Short Items of Interest—U.S. Economy
Retail Data Has Been Rocky
The expectation was that retail sales would be flat at the start of the year. This was based on the fact that sales were off at the end of last year. The initial report from December of 2018 has shown a decline of 1.2%, but the revisions to that data showed a further decline of 1.6%. This had been unexpected given how robust holiday spending had been up that point. This led most to conclude that improvement at the start of the year would be minimal. More than a few had projected even further decline. Instead, there was a very modest gain of 0.2%. This is nothing to set hearts on fire, but it is certainly better than further retreat. The question now is where numbers go from here. Consumer confidence has fallen a little but is still high. However, there are more concerns starting to manifest—everything from inflation to job security and the impact of trade fights.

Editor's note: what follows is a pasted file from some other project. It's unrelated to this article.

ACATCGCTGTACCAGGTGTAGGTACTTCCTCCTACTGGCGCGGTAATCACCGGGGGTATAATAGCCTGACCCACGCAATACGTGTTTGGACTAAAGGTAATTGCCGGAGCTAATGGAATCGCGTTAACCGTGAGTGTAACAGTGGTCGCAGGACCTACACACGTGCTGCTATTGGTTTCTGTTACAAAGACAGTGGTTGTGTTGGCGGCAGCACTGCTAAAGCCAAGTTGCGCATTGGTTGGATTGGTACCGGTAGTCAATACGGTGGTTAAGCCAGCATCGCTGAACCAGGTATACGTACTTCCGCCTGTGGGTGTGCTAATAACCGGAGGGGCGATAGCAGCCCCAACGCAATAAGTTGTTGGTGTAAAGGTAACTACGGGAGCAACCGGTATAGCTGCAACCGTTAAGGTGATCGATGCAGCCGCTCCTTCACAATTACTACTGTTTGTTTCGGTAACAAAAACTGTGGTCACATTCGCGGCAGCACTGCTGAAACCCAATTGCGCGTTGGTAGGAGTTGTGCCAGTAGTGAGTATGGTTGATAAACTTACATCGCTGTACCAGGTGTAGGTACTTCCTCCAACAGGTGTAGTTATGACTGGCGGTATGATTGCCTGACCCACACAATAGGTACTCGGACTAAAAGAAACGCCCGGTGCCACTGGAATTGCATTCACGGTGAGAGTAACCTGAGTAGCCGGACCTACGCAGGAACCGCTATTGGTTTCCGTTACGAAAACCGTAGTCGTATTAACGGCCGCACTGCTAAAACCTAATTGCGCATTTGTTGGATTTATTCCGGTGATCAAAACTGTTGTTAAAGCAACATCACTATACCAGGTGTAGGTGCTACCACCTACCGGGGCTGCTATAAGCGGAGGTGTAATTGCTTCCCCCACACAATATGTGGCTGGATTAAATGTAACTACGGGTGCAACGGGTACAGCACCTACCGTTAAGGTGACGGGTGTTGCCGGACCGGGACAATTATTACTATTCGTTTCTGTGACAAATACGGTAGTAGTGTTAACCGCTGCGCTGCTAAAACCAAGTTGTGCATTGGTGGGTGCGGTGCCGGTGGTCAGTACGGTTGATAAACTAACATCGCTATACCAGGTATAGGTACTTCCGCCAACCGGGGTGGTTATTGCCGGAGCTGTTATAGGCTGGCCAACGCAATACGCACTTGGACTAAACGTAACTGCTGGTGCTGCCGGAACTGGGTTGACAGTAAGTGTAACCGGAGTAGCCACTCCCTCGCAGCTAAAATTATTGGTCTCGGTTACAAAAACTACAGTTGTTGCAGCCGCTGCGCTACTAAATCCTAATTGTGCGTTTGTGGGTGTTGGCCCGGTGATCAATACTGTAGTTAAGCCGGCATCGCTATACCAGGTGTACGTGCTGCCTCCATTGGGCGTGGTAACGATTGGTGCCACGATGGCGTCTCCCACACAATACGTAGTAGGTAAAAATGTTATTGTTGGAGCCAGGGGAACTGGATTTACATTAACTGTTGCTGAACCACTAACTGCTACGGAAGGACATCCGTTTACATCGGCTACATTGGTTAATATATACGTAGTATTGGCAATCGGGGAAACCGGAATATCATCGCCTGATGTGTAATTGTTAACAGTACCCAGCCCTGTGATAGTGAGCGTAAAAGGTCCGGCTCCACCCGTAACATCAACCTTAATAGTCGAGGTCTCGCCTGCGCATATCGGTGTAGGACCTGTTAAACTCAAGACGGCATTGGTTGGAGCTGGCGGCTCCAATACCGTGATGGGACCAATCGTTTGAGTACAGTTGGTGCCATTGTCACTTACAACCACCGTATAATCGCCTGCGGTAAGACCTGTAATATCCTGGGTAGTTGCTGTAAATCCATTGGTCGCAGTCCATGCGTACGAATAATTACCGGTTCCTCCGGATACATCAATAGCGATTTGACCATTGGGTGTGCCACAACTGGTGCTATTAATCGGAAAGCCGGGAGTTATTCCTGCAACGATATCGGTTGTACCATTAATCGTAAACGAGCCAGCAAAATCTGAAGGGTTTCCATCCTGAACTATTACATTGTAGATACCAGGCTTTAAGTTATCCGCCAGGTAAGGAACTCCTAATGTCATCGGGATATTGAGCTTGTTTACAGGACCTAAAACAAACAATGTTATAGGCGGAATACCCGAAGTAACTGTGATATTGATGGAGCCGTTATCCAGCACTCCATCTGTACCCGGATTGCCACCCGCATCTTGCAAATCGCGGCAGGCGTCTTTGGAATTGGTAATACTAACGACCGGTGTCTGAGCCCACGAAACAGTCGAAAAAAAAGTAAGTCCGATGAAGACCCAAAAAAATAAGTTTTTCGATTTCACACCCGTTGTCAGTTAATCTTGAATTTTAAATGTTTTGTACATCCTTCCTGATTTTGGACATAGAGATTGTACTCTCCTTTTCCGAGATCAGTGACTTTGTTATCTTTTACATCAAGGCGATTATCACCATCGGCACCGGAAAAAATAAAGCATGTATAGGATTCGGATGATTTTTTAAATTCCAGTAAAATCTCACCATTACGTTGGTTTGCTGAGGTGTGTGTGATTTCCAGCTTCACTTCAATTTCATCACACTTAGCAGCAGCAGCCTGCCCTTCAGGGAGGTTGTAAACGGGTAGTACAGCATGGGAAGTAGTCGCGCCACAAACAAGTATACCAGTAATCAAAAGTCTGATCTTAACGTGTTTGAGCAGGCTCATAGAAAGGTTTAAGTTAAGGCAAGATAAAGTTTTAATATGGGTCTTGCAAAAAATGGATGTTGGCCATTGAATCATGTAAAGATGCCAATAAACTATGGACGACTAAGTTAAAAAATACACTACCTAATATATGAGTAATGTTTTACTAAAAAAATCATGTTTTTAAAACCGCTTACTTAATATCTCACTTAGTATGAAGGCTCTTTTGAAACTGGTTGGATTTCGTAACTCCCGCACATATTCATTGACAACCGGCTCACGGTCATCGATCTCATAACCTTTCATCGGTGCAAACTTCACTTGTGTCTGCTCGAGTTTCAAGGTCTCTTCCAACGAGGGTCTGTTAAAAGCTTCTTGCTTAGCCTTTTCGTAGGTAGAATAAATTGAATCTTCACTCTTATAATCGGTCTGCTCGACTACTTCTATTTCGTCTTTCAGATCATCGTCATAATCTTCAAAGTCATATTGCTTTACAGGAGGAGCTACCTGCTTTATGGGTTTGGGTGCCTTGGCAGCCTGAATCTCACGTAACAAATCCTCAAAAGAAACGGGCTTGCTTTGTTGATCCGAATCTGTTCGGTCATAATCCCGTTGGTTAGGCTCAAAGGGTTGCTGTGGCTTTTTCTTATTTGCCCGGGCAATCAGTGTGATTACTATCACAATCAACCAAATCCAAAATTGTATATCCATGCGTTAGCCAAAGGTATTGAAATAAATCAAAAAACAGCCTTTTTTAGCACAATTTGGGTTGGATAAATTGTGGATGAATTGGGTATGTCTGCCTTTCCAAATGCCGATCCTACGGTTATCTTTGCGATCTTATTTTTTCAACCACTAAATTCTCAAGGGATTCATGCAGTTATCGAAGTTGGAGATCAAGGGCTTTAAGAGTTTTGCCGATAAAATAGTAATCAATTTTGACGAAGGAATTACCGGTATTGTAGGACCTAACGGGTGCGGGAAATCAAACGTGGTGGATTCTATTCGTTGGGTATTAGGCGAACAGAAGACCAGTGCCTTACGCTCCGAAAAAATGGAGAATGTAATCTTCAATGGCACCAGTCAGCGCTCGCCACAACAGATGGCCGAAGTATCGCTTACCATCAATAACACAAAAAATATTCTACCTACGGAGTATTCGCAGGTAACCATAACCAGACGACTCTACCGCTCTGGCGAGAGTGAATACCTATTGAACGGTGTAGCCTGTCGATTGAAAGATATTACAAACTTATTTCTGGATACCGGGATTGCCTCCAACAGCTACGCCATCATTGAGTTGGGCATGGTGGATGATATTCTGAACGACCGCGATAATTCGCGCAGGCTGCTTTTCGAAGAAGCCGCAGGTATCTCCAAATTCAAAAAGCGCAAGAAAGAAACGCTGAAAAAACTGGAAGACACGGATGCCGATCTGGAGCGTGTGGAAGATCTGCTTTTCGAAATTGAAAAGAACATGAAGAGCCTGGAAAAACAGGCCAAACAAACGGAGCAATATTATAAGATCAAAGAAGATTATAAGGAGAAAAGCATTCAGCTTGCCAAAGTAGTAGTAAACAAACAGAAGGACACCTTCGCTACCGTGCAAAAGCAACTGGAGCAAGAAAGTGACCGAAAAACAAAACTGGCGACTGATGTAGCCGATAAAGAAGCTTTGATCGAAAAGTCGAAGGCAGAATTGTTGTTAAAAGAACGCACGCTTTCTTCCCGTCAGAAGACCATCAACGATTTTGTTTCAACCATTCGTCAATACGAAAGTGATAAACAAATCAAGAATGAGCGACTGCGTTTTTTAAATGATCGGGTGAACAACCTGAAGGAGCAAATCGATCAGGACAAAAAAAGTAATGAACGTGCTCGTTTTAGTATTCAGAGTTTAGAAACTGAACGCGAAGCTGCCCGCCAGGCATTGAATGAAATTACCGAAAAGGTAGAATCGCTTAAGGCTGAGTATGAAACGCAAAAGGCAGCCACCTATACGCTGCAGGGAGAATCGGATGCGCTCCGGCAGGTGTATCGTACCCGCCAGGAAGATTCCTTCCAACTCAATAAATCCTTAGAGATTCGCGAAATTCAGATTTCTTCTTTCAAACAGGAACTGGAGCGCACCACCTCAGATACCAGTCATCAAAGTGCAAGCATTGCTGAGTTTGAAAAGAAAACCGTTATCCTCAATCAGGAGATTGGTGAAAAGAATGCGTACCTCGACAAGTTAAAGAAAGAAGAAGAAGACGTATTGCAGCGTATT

Is 2% Inflation Target Still Appropriate?
It has been an article of faith for some time—the level of inflation the Federal Reserve should tolerate is no more than 2%. The majority of the world's central banks are in agreement. Most tailor their interest rate policies to keep the rate at or slightly under that level. This assumption has been questioned for some time—mostly by those who think the central banks can leave more stimulus in place. Fed Chair Jerome Powell has now come out on the side of considering change, but he hastened to point out that there needs to be far more research and that any change would be highly incremental. The fear is that inflation can build up momentum and then become hard to control later—forcing very high interest rates and other aggressive moves.
China Deal Breaking Down?